When you’ve been trying to conceive or having fertility issues, it seems like time can stand still. Now that we’re approaching the end of 2018 however, it may feel like time is, in fact, running out similar to Dorothy frantically watching the hourglass run out of sand. Whether it’s your flexible spending account that you must “use it or lose it” before December 31st, or the Open Enrollment Deadline of December 15th for individual and family health insurance plans; when it comes to navigating infertility benefits (or lack thereof), here’s quick end of the year guide to help offer some assistance (just short of clicking your ruby red slippers).

First Things First: Use your FSA Towards Fertility

The overwhelming majority of flexible spending accounts are “use it or lose it” type plans. At the start of 2018, you put in how much you wanted to contribute, tax-free, to your FSA. Throughout the year, you may (or may not have) used the funds on various medical needs. If you did not spend it all though, that means there is a good amount left in the account that may be used towards a fertility work-up or treatment if needed.

Overall, FSA reimbursement can be used to evaluate, diagnose or treat an illness, or symptoms of a disease. While infertility or trying to conceive issues can be complicated when it comes to an FSA reimbursement, there are several diagnostic procedures that would fall under covered services.

Ideally, it’s best to speak with your FSA contact and make an appointment with us before the end of the year to take the opportunity to learn more about your fertility health and get the expense in under the wire before 2019 begins.

Open-Enrollment: Limited Time and Lots of Questions

If you’re in New York, which is where Generation Next Fertility is located, we are one of the states that does not at this time have mandated fertility coverage. This means that between November 1st, 2018 and December 15th, those who need it must decide on an individual health insurance or Affordable Care Act (ACA) coverage. The only other time you can change your insurance is if you have a “life-changing event” such as you got married or had a child. Your options for insurance coverage are:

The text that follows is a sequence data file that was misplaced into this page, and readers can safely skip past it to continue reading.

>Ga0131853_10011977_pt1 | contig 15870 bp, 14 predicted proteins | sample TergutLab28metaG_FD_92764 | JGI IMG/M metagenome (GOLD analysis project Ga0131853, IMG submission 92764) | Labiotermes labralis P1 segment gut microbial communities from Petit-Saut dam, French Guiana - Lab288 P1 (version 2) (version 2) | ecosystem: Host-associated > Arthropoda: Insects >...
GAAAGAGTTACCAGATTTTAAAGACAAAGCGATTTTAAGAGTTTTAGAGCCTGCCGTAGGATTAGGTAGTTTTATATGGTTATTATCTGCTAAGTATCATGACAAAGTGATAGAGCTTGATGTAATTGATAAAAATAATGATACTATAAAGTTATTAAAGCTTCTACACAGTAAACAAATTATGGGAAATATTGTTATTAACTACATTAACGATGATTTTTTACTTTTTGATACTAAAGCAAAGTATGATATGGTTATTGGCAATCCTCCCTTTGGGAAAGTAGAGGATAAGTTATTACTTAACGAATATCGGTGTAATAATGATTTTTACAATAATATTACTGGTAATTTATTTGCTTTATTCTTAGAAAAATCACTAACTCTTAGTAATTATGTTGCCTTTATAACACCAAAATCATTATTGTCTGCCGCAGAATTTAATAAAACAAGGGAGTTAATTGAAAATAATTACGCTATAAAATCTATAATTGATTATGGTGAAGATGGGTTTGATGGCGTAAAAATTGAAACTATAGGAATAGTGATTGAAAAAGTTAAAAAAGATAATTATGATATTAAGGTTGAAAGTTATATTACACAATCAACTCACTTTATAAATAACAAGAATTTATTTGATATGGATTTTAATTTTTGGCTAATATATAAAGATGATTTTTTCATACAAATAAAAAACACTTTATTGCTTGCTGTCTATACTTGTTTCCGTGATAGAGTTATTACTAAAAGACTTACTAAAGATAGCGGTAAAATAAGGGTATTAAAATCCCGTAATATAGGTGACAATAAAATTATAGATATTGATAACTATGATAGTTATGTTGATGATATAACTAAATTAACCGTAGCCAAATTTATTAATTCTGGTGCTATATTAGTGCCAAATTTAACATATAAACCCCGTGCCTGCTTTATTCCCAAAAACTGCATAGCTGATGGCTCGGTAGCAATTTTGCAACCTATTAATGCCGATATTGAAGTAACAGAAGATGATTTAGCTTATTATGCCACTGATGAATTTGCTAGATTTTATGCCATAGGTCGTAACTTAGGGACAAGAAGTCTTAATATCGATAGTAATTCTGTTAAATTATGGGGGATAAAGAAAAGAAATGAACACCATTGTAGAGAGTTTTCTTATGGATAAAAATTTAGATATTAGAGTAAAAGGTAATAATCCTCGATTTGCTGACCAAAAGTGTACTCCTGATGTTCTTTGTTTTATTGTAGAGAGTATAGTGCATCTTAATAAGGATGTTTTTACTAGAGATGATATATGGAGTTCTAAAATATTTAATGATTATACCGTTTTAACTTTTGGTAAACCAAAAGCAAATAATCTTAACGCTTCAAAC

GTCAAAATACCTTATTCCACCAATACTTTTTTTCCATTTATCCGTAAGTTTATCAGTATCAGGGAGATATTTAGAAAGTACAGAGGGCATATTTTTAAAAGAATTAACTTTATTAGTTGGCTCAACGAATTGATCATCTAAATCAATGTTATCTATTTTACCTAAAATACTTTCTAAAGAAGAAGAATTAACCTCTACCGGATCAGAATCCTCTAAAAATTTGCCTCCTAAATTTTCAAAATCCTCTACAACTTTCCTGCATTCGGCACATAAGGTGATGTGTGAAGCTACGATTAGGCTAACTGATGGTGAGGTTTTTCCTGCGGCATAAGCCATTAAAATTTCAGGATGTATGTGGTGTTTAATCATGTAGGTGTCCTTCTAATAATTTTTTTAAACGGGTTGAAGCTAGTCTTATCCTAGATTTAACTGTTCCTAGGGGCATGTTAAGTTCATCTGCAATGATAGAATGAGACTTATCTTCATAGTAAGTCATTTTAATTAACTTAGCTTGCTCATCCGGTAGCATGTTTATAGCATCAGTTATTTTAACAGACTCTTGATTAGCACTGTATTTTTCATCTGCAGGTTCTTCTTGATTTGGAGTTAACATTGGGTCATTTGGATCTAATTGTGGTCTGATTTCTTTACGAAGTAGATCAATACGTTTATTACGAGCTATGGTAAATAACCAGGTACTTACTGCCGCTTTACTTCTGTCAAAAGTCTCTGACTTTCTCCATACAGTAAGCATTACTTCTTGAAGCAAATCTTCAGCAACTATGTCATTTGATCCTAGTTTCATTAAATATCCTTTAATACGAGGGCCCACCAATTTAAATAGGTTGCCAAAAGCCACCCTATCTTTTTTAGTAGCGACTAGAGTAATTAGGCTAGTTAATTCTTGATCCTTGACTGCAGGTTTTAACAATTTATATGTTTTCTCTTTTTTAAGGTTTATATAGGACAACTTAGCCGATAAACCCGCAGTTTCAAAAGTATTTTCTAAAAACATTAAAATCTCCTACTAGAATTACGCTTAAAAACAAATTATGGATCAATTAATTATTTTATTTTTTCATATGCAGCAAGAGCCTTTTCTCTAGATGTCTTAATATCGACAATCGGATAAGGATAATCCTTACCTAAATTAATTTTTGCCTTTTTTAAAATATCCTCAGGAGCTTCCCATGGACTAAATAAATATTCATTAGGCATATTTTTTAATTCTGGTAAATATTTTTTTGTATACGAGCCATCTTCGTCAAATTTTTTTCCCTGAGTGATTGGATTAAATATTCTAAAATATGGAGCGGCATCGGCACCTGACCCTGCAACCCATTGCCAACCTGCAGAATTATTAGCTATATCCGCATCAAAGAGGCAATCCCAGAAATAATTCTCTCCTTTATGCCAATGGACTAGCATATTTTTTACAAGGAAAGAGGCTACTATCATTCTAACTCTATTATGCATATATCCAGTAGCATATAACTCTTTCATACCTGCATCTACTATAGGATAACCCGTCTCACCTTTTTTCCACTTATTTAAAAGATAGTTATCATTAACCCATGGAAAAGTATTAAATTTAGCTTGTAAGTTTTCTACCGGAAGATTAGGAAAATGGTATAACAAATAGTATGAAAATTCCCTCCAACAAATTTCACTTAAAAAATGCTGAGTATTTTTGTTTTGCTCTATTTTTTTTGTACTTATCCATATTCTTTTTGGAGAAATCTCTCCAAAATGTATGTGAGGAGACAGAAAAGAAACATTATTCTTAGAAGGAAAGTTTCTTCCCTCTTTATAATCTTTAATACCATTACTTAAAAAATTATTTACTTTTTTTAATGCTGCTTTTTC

Your employer/workplace: Your company will inform you about its specific open enrollment period. When you look at the plans, one thing to look at specifically or to ask are what the fertility benefits are and if you have out of network benefits. The out of network benefits may offer to reimburse a portion of what is spent should fertility or certain procedures or medications not be covered.

If you’re buying health insurance on your own such as Cigna Health, you have several options for purchasing a policy:

  • By contacting the specific health insurance company you’re interested in
  • You can go to Healthcare.gov to search your particular state health insurance
  • Contact someone who specializes in and sells health insurance

Record Anything You’ve Spent on Fertility in 2018

As you look towards the future, make sure that if you’ve had any out of pocket costs this past year, you have receipts, invoices or some sort of documentation. This way, when it comes to tax time in April 2019, you can speak to your accountant on whether or not this can be filed under your medical expenses.

Dealing with potential infertility concerns can be stressful enough. Please don’t hesitate to call us before the year is out so we can help get you an appointment before the ball drops on New Year’s Eve. Generation Next Fertility wants to do all we can to make creating your next generation part of your 2019 resolution!

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